Harassment based on sex, including failure to conform to gender stereotypes, is prohibited by Title IX. Much of what is referred to as “bullying” is actually unlawful peer-on-peer harassment. The law applies whether the harassment involves students of the opposite or of the same sex, and whether it is conducted in person, online, or through other media. Title IX’s protection extends to sexual harassment in all of a school’s programs or activities, whether the harassment occurs on school property, on a school bus, or at an off-site school event.

Despite efforts to curb sexual harassment, this form of discrimination is still prevalent in schools and on college campuses. More than half of girls and 40% of boys in grades 7 through 12 reported being sexually harassed during the 2010–2011 school year. Among lesbian, gay, bisexual, and transgender students, harassment is even more extensive: 85% say they have been verbally harassed, and 19% report physical assault. In addition, nearly two-thirds of college students aged 18–24 experience some form of sexual harassment. The numbers for men and women are similar, although women report greater emotional and educational disruption from harassment.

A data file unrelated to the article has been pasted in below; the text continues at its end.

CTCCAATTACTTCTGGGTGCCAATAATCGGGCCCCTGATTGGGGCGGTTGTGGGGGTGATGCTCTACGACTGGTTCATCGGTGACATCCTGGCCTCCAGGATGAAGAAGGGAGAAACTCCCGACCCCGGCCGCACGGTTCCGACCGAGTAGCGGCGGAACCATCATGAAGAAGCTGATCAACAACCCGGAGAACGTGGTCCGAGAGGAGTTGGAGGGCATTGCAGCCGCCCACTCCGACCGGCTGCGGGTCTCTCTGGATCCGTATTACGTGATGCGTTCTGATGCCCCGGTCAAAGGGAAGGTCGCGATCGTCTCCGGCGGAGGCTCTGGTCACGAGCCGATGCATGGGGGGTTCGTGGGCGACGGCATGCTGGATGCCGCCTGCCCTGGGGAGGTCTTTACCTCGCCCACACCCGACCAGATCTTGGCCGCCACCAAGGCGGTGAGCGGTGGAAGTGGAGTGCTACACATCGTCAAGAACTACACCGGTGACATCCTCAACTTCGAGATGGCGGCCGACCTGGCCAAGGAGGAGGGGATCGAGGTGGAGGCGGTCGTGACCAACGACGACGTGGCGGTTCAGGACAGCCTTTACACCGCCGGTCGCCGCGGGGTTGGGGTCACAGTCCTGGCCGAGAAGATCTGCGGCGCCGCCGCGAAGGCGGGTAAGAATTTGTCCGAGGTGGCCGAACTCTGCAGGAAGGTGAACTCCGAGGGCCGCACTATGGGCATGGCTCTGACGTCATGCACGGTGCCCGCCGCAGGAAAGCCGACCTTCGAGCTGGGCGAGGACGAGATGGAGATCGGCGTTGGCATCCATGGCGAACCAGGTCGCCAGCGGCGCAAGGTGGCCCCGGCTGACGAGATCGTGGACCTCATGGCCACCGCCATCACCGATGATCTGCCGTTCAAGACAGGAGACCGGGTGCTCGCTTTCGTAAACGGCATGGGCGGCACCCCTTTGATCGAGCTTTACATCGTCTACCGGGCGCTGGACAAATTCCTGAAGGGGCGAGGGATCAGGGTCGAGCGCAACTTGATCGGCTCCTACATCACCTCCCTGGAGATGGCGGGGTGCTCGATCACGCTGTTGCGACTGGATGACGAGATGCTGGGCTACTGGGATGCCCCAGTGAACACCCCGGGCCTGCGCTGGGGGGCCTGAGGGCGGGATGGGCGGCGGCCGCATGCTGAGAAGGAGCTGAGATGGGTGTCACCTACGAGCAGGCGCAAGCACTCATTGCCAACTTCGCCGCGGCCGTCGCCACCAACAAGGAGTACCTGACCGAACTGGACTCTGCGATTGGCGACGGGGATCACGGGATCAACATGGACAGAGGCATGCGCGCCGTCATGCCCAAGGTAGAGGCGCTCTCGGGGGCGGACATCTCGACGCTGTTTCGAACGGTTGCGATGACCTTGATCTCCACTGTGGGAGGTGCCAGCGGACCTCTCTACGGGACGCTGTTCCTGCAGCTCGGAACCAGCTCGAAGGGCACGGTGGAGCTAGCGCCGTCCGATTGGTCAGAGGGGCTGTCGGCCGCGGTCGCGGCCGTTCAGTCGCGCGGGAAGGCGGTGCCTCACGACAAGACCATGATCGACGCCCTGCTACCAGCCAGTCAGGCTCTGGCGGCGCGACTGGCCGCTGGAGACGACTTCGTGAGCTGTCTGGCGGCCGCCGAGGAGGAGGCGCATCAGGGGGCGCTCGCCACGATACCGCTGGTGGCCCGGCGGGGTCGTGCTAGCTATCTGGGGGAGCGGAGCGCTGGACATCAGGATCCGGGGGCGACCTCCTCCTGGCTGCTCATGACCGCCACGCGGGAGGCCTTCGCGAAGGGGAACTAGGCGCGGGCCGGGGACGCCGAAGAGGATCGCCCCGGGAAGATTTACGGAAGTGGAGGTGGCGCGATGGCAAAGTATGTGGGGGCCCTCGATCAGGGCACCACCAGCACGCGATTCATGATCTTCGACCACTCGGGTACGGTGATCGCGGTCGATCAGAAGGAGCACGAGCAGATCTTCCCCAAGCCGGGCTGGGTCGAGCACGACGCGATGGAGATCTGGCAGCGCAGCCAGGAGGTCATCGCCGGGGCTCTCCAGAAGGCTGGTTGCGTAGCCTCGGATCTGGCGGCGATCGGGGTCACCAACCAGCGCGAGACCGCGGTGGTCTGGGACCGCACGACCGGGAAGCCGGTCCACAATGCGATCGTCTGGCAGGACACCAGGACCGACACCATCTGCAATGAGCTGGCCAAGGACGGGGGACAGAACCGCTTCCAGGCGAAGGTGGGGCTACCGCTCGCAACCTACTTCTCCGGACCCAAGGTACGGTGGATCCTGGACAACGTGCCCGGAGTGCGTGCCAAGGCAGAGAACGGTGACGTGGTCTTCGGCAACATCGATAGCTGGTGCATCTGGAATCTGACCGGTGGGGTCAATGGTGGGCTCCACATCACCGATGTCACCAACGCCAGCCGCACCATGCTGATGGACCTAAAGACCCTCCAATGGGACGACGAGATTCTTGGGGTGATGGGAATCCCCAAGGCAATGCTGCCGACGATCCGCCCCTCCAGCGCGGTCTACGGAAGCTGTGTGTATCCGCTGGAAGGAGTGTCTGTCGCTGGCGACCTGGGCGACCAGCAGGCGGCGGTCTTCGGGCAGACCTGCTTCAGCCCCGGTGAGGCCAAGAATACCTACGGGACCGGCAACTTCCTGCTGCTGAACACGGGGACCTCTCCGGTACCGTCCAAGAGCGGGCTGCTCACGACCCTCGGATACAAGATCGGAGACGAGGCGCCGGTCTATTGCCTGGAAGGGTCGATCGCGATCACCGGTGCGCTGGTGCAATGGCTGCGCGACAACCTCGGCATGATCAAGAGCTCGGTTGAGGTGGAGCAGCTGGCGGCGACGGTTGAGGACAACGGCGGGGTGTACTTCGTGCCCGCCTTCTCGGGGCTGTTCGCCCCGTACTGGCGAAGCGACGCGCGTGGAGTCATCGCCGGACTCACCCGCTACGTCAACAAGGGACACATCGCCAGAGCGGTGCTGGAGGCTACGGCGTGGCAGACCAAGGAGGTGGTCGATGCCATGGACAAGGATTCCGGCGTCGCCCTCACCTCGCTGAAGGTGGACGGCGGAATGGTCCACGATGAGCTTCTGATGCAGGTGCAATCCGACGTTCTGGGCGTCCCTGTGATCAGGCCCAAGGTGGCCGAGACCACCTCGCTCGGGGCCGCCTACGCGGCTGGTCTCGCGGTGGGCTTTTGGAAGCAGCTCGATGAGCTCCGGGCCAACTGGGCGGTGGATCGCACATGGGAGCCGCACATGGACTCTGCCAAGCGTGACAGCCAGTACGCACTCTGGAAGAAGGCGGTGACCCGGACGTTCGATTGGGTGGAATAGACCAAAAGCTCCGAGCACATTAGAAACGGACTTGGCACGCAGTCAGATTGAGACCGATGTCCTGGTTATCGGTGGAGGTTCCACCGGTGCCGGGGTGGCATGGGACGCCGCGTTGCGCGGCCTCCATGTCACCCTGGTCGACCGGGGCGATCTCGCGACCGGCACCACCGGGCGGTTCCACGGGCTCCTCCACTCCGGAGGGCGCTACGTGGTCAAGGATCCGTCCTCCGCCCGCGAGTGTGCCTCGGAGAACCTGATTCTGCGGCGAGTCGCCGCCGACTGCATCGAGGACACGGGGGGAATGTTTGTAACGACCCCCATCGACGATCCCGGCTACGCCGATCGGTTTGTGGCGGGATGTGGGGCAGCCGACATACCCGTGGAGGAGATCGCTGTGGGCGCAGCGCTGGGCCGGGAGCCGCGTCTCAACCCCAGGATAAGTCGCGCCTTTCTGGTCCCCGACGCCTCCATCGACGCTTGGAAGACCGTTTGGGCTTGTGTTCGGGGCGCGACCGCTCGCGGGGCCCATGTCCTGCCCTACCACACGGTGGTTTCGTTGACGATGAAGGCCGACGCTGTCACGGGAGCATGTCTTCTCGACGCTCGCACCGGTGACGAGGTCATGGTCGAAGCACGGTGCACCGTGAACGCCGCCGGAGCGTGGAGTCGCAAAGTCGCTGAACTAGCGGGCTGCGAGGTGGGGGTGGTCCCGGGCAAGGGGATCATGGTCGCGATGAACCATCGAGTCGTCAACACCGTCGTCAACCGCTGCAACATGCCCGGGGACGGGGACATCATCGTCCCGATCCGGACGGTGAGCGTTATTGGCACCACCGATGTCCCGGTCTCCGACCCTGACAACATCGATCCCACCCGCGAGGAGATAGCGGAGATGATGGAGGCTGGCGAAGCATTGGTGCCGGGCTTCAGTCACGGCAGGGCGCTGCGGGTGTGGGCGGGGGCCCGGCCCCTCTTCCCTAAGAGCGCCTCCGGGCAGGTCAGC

When sexual harassment occurs, Title IX requires that schools take immediate, effective action to eliminate the hostile environment, prevent its recurrence, and remedy the effects on the victim. These steps are essential for creating a learning environment in which all students can succeed. Better training and strengthening of the law—for example, giving students the same protection from harassment that employees have in the workplace—would help curb this widespread and damaging conduct.